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Prostitution Laws in California


What is Prostitution? 

Prostitution is a sex crime to buy or sell sexual intercourse or a lewd act with another person in exchange for money or something else of value. A lewd act is defined as any sexual contact involving the genitals, buttocks, or female breast for the purpose of either sexual arousal or gratification. 

A person commits prostitution by doing one of the following: 

  • Participating in a sex act in exchange for money or something else in value 

  • Agreeing to participate in a sex act for money 

  • Soliciting (i.e., requesting the services of a prostitute) for money 

Keep in mind, if a person agrees to engage in prostitution and does some act towards committing prostitution, he/she can be charged with disorderly conduct. For example, if a person enters the car of someone who offered money for sex, that could be considered disorderly conduct. 

Is Prostitution Legal in California? 

Prostitution is illegal in California. Although a new law that went into effect in January 2020 changed what kind of evidence (e.g., possession of condoms) can be used to prosecute a prostitution charge and gives sex workers immunity from criminal charges if they report a serious crime, the legislation did not decriminalize the act of offering a sexual favor for money or something of value. 

What are the Penalties for Prostitution? 

Prostitution or solicitation is a misdemeanor that carries a maximum jail term of six months and/or a fine of up to $1,000. Furthermore, a person who obtains or requests the services of an underage prostitute (i.e., younger than 18 years old) can be fined a maximum of $25,000. 

What is Pimping & Pandering? 

Pimping means making money from prostitution, while pandering means facilitating or promoting prostitution. Pimping and pandering can be charged as either a misdemeanor or a felony. 

A person commits misdemeanor pimping and pandering by:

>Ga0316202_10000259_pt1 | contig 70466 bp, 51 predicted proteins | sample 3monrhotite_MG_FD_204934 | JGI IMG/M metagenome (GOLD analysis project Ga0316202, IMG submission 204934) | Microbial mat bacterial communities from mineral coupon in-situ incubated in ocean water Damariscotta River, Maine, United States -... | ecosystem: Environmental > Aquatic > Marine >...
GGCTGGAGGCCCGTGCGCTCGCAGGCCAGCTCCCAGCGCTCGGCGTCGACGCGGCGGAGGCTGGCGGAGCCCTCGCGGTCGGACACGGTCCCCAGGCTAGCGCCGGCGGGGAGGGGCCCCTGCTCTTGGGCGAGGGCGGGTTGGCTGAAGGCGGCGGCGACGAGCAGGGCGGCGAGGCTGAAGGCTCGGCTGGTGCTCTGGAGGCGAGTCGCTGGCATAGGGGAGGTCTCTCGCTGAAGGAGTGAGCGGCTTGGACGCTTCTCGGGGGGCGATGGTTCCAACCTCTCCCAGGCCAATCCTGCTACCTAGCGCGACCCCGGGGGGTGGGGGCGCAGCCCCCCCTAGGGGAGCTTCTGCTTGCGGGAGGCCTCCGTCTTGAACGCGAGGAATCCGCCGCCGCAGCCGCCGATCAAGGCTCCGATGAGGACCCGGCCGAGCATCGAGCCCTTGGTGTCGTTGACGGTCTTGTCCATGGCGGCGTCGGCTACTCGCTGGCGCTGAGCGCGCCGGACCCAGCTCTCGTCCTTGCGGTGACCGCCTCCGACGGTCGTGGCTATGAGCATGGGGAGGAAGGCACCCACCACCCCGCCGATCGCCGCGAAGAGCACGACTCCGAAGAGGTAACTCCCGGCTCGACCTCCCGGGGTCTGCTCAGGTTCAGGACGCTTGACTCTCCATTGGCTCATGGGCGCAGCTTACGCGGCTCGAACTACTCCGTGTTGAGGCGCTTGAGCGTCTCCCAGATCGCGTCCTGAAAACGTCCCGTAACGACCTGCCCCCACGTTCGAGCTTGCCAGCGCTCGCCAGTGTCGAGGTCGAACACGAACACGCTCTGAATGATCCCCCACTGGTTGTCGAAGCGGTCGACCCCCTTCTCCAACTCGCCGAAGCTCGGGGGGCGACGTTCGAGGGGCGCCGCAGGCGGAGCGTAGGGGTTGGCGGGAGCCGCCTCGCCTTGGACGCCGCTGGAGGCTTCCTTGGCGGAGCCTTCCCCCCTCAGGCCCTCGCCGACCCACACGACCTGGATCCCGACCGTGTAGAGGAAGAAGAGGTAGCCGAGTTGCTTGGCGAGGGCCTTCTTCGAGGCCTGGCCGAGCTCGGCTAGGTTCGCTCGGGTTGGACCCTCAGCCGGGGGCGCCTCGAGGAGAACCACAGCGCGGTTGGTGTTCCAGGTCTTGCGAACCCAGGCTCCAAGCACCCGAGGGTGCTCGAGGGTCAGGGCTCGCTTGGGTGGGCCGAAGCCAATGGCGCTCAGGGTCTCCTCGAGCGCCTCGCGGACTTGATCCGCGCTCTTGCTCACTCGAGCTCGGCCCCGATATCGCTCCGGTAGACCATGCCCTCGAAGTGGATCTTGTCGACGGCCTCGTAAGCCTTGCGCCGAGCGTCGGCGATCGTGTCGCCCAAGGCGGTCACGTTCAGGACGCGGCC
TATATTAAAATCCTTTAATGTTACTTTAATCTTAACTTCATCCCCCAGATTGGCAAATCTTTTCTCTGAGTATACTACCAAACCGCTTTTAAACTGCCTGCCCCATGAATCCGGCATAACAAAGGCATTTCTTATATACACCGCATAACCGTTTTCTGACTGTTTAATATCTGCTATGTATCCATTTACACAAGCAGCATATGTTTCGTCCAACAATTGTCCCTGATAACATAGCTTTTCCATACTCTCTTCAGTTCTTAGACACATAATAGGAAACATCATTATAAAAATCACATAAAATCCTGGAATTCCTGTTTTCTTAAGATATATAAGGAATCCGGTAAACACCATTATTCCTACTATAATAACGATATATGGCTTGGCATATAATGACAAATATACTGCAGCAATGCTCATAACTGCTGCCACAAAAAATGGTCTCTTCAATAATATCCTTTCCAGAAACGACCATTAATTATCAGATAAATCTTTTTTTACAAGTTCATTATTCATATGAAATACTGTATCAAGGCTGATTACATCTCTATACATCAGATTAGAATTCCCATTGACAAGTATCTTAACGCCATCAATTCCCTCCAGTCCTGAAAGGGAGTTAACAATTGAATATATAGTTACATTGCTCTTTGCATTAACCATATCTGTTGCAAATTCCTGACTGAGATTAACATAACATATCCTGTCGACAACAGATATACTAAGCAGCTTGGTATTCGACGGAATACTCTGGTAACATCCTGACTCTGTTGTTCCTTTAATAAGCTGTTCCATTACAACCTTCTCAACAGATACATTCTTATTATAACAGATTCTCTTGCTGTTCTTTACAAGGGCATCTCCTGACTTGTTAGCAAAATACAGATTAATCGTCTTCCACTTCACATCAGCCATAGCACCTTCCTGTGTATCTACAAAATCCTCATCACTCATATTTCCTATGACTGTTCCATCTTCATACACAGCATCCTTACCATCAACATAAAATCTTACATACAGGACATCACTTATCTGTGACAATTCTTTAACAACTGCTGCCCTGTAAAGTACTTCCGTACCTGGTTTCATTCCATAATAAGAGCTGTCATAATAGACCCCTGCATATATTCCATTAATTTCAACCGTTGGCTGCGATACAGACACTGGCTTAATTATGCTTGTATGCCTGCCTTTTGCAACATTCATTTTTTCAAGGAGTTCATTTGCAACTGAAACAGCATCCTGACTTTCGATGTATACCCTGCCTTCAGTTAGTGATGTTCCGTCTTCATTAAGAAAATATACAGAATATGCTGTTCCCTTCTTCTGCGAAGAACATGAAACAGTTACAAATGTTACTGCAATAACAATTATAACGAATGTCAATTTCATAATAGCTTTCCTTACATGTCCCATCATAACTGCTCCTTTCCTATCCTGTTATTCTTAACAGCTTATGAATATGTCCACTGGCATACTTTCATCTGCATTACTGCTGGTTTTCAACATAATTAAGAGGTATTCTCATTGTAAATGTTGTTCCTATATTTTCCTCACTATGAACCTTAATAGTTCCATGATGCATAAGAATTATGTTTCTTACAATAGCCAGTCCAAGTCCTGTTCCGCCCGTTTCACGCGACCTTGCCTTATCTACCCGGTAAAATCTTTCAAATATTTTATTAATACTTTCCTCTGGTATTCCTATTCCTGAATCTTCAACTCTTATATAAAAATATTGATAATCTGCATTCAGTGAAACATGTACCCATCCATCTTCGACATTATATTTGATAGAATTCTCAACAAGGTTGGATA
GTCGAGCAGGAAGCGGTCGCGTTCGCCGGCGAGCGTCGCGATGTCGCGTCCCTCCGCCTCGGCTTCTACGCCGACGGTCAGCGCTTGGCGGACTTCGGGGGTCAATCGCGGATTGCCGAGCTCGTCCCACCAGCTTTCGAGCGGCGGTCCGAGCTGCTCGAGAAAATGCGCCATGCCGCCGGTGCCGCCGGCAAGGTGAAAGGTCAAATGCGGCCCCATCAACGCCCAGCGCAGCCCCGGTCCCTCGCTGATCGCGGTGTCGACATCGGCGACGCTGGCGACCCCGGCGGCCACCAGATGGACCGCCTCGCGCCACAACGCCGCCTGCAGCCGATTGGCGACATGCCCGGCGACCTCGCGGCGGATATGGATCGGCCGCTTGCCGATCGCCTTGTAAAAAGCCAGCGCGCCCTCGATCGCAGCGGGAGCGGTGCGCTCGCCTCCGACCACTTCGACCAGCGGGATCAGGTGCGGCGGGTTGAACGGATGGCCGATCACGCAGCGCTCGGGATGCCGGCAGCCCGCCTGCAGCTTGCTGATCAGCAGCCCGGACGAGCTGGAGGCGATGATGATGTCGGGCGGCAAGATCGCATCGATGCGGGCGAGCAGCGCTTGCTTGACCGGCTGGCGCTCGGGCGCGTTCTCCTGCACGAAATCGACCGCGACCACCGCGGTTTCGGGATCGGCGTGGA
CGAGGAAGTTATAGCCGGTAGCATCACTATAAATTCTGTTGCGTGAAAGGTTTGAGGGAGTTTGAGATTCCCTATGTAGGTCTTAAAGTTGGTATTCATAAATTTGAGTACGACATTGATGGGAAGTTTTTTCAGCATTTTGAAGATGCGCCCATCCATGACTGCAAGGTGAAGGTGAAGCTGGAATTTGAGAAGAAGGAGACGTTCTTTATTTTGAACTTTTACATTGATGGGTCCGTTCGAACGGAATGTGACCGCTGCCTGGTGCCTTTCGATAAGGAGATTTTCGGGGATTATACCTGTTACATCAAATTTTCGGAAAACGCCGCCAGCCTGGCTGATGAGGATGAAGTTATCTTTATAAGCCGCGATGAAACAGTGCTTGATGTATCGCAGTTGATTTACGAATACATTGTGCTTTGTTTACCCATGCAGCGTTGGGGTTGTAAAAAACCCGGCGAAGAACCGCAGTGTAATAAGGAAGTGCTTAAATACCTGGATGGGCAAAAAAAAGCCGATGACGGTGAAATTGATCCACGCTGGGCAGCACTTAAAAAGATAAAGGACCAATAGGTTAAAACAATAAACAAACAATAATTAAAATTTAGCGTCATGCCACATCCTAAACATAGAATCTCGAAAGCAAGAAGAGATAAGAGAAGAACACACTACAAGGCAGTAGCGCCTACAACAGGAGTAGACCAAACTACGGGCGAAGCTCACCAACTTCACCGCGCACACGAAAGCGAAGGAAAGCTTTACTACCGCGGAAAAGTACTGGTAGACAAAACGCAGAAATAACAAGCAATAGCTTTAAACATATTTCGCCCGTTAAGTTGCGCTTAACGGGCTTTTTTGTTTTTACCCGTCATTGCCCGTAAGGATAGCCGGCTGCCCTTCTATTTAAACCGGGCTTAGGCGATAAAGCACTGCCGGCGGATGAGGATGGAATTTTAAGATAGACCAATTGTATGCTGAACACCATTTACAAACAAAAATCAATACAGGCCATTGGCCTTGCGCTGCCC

• Recruiting, supervising, directing, or otherwise helping another person engage in prostitution 

  • Receiving or collecting money earned from prostitution 

  • Causing someone to visit a place of prostitution 

A person commits felony pimping and pandering by: 

  • Living off or making from a prostitute’s earnings 

  • Soliciting customers for a prostitute 

  • Procuring someone for the purpose of prostitution or to work in a house of prostitution 

  • Forcing or encouraging through violence or threats to engage in prostitution or work in a house of prostitution 

  • Causing someone to come in or out of the state to engage in prostitution 

  • Giving, receiving, or agreeing to give or receive money to procure a person for prostitution 

What are the Penalties for Pimping & Pandering? 

Misdemeanor pimping and pandering are punishable by up to six months in jail and a maximum fine of $1,000. Causing someone to visit a place of prostitution carries a jail term of up to six months and a maximum fine of $500. 

In contrast, felony pimping and pandering carries a prison sentence between two and six years, as well as a fine of up to $5,000. However, felony pimping and pandering a minor under 15 years old is punishable by imprisonment for between three and eight years. 

Human trafficking for the purpose of prostitution and taking someone for prostitution punishable by imprisonment between 16 months and three years, as well as a fine of up to $2,000. 

If you have been accused of prostitution in Santa Barbara, call Appel & Morse at (805) 467-6060 or fill out our online contact form today to schedule a free consultation. Get two former prosecutors on your side! 

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